By Brannen Basham
A brief flash of color accompanied by an audible hum is normally the way most hummingbirds are spotted in our landscapes during the spring and summer.
North Carolina is home to a variety of hummingbirds throughout the growing seasons, the vast majority of which are simply moving through to flowerier pastures. This is mostly due to the fact that their small and poorly insulated forms don’t lend well to surviving temperate winters, so hummingbirds migrate each year between summer homes in the United States and winter hideaways in Mexico, Central America, Caribbean islands and South America.
Each year these tiny birds fly hundreds of miles between their happy places, gorging themselves for weeks beforehand to ensure they have enough energy and fat reserves to make the trip.
A few birds have been seen braving the cold as close to home as the Outer Banks, however a hummingbird finding itself in Sylva past the fall would find itself in deep trouble.
The only species that appears to settle down for some time in our area is the ruby-throated hummingbird.
These attractive birds raise their young in and around the Appalachian mountains, but their nests can be easily missed due to their small size.
About the size of a ping-pong ball, ruby-throated hummingbird nests are normally made from only the finest of ingredients, including pristine spider silk. Some camouflage usually adorns the outside of the nest, commonly in the form of lichen and/or moss. The pea sized eggs are also easily missed, and crushed, so pay special attention when working in and around medium-to large sized trees and shrubs in the summer.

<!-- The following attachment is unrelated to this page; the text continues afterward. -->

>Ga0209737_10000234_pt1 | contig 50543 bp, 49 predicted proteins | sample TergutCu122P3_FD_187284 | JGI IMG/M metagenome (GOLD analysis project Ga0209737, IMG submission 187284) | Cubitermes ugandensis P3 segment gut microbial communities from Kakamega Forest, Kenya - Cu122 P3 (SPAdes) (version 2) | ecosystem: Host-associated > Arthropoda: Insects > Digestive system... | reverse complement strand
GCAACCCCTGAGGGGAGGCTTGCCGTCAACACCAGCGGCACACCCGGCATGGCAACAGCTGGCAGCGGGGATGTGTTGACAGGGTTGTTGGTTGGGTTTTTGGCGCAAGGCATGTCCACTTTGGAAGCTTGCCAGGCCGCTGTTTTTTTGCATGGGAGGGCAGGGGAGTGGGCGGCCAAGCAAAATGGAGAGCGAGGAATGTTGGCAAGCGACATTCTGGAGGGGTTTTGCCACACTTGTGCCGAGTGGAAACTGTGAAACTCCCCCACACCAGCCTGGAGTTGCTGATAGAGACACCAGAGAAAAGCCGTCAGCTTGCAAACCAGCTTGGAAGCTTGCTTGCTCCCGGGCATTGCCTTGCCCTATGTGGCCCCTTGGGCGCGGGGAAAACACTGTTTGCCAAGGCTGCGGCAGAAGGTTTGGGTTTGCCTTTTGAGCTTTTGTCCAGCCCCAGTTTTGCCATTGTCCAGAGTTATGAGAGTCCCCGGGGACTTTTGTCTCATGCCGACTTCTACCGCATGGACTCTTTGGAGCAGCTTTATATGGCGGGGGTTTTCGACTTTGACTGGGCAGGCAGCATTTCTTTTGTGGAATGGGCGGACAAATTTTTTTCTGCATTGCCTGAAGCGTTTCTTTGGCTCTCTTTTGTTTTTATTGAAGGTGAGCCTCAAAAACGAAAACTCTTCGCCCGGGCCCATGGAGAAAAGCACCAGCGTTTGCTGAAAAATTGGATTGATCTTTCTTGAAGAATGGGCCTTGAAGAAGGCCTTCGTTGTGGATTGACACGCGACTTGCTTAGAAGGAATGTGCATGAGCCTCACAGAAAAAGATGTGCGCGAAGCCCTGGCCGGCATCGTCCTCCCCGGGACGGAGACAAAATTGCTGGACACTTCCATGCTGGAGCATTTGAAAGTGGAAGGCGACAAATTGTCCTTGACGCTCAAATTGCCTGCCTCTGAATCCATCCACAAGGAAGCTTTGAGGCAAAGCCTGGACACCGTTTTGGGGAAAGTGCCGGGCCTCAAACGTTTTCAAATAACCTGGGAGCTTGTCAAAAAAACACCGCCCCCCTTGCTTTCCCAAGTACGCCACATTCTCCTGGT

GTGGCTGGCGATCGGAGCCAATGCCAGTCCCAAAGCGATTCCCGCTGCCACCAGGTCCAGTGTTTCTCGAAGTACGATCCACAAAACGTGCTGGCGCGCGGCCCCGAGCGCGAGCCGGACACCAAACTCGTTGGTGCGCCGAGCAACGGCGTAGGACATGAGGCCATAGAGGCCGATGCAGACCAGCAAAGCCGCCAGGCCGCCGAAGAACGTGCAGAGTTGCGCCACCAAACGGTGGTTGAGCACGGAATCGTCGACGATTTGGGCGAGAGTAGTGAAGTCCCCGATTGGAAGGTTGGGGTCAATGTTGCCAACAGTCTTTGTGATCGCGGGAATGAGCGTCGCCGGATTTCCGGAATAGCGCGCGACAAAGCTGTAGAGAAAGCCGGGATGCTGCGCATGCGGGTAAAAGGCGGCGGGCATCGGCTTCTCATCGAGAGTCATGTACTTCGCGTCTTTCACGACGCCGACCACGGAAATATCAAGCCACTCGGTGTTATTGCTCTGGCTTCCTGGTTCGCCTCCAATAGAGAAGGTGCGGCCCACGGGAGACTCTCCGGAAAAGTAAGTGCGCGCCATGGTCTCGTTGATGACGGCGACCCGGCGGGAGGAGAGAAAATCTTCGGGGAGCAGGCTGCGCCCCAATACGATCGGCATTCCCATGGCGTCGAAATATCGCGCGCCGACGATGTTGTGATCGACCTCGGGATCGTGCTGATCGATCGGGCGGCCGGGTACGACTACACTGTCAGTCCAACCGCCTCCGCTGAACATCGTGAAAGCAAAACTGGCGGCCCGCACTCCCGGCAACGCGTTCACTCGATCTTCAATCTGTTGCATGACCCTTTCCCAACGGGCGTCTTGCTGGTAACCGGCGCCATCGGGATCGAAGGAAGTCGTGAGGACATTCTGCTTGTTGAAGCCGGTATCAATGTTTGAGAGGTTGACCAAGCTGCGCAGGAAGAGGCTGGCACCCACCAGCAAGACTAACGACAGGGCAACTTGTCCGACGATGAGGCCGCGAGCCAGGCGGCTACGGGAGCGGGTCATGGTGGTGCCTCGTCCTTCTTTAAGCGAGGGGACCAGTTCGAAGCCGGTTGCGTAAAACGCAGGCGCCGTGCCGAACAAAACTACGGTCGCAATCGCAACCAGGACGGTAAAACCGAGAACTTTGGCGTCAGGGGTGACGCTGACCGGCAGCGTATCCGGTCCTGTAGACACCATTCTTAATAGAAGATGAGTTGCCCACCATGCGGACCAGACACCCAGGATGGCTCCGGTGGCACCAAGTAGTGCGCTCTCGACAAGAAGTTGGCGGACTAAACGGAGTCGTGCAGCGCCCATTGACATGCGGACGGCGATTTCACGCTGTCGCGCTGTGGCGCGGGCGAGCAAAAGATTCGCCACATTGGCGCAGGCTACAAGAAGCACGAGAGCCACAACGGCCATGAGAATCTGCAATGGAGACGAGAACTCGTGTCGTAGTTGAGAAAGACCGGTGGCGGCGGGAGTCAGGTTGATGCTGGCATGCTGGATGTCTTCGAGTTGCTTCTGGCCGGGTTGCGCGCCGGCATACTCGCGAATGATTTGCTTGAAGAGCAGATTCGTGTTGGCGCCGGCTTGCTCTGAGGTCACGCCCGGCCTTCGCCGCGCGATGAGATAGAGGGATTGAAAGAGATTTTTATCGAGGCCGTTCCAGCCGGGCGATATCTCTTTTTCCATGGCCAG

Despite their rather unique methods of flying and hovering, which require rapid wing beats that consume copious amounts of energy, the hummingbird’s main claim to fame is that they are some of the only birds to drink nectar in large amounts.
This is achieved with the help of extremely dexterous tongues equipped with specialized grooves that help grab and hold on to nectar. Unlike other known birds, hummingbird tongues can also taste the sweet nectar they drink due to a change in certain receptors in their brains normally tuned to savory tastes.
Science is still unclear on how this happened. Did certain birds first decide to drink the nectar around them and then eventually develop the capacity to taste it, or did a mutation or other change in the taste receptors in certain birds compel them to develop a sweet tooth? Whatever the case, hummingbirds have been addicted to sugar ever since.
Although they rely on nectar for most of their sustenance, hummingbirds also eat insects throughout the day, providing some pest control as well.
It’s important to maintain insect-dense areas chock full of native plants to support hummingbirds and encourage them to settle nearby.
A feeder is a great way to get a close look at the hummingbirds in your area, although if popular enough they will start fighting over it unless you have multiple feeders and/or adequate native blooms (the pro choice).
Make sure to fill your feeders with the correct ratio of sugar to water, 1:4, and don’t use dyes or other additives. Although they seem to especially love red tubular flowers like cardinal flower, bee balm and trumpet honeysuckle, hummingbirds love almost any flower in bloom when they come to visit.
It’s especially important to plant plenty of tall growing species, since cats, snakes and even praying mantises will lie in wait near low growing flowers in the hopes of catching such a worthy prize.
Brannen Basham and his wife, Jill Jacobs, operate Spriggly’s Beescaping, a business dedicated to the preservation of pollinators. He can be reached at firstname.lastname@example.org.